BAE Systems, the world’s third-largest defence company by sales, insisted it had “performed well” and maintained guidance for the rest of the year despite missing expectations in the first half.
Revenues at the British group increased 3 per cent to £8.3bn in the first six months of the year, with total sales including its share of equity accounted investments rising to £8.7bn. Analysts had forecast an 8 per cent increase.
Profit before tax increased only £20m compared to the same period last year, to £528m, in contrast to consensus predictions of a jump to £752m.
The company maintained its gull-year guidance, however, predicting underlying earnings per share for the year to be five to ten per cent higher than last year thanks to an anticipated trading bias to the second half.
Ian King, BAE chief executive, said:
In the first half of 2016, BAE Systems performed well. Despite economic and political uncertainties, governments in our major markets continue to prioritise national security, with strong demand for our capabilities. In the US, we are seeing encouraging signs of a return to growth in defence budgets and improved prospects for our core franchises. In the UK, the result of the EU referendum will lead to a period of uncertainty, but we do not anticipate any material near-term trading impact on our business.
Our business benefits from a large order backlog, with established positions on long-term programmes in the US, UK, Saudi Arabia and Australia. We are well placed to maximise opportunities, deal with the challenges and continue to generate attractive shareholder returns.
The company has suffered from spending cuts in some of its key markets in recent years. US military spending declined 16 per cent between 2011 and 2015, according to the Stockholm International Peace Research Institute, but there have been signs of a pick-up in the company’s largest market.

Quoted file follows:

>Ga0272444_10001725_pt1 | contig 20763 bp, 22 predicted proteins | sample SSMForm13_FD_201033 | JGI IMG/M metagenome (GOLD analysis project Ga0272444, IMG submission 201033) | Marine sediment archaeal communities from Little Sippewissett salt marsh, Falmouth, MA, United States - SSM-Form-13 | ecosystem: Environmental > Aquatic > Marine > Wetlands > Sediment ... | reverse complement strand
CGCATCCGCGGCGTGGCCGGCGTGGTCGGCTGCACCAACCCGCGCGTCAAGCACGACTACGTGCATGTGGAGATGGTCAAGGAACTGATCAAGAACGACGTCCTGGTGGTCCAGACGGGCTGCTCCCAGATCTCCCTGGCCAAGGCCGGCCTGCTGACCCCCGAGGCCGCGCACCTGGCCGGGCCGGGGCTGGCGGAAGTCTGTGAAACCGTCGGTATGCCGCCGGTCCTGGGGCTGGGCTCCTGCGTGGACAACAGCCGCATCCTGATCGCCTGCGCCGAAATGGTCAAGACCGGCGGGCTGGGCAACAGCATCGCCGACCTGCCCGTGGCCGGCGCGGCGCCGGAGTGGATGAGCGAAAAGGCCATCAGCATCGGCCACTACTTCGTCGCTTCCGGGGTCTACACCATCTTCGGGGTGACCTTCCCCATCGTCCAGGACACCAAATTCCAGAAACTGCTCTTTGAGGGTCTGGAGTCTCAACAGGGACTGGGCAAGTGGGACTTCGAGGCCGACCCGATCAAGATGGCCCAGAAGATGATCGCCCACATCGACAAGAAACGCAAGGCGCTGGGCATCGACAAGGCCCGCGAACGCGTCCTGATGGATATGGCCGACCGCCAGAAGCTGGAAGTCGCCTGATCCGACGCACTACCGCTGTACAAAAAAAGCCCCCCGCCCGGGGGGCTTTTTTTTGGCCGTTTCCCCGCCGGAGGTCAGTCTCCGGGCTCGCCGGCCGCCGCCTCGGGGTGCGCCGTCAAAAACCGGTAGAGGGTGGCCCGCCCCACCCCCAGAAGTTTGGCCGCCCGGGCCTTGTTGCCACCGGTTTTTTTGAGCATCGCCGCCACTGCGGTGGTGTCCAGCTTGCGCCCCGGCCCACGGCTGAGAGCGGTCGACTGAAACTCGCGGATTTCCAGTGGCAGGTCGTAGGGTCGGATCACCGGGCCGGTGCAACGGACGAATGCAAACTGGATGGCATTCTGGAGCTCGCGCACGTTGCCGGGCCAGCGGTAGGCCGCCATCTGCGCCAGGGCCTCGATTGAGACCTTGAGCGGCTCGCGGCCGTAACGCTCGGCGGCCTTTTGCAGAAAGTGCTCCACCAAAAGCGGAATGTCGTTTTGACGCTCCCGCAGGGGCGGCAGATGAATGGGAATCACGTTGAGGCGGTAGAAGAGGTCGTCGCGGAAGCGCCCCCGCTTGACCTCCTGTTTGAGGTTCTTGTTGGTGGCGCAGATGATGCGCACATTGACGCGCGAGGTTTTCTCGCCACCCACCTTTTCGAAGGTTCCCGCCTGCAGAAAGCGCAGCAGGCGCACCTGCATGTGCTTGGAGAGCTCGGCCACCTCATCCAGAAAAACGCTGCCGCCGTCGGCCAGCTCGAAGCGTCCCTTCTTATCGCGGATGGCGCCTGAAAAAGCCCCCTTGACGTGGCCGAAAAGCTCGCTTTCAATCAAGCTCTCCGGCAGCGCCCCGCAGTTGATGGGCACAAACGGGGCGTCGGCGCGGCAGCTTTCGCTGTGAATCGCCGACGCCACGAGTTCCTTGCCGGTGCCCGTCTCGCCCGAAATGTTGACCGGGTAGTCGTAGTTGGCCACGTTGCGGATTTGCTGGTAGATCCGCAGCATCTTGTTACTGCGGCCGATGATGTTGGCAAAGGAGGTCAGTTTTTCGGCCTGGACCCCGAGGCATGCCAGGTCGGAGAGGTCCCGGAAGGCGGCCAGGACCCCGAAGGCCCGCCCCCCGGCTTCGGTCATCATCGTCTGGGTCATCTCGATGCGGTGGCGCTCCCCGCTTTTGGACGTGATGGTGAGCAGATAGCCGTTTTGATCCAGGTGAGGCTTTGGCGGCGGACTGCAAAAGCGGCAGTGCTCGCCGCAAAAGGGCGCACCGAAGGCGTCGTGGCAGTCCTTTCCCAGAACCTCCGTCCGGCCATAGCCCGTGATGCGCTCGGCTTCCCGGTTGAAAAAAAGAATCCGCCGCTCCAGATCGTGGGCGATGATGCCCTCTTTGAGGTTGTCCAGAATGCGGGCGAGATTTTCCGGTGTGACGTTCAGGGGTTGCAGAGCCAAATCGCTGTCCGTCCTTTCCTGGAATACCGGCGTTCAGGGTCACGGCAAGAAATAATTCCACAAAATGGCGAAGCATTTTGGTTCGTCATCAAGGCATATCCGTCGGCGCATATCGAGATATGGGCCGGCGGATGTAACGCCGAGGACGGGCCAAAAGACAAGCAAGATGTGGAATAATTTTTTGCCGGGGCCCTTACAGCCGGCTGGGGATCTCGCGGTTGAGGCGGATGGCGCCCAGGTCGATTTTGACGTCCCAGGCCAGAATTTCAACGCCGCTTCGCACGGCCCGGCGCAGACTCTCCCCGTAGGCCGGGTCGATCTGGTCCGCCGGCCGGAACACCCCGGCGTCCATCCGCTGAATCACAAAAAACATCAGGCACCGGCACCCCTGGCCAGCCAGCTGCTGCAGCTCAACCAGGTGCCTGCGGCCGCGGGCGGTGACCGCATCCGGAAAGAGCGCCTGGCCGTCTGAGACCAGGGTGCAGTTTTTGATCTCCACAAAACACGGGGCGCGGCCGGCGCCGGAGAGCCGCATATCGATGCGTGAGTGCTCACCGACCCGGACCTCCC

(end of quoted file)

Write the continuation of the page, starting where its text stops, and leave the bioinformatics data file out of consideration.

BAE said it sees “encouraging signs of a return to growth in defence budgets and the ramp up of production on a number of the group’s long-term programmes” in the US.
The company has also benefited from the swift formation of a new government after the Brexit referendum. Parliament voted to renew Britain’s nuclear deterrent in Theresa May’s first Commons appearance as Prime Minister last week. BAE is set to lead the £31bn “Successor” project, though the government has opted to approve the investment in stages in an effort to control costs.
BAE said the successor programme is “approaching the production stage,” with the Ministry of Defence’s initial build commitment anticipated later this year.
BAE’s attempt to move into cyber security also made good progress, with sales at the company’s applied intelligence business increasing 16 per cent compared to the same period last year. The company said “sales growth is expected to continue as cyber security becomes an increasingly important part of government security and a core element of stewardship for commercial enterprises. Chief executive Ian King has ambitions to double revenues from the business from £500m to £1bn in the next five years.
Earlier this year BAE appointed Charles Woodburn, former chief executive of oil services group Expro International, as chief operating officer and heir apparent to Mr King. The appointment was seen as a way to “bring fresh perspective” to the company, though some analysts were sceptical that an industry outsider would be able to successfully manage often-fraught relationships with foreign governments.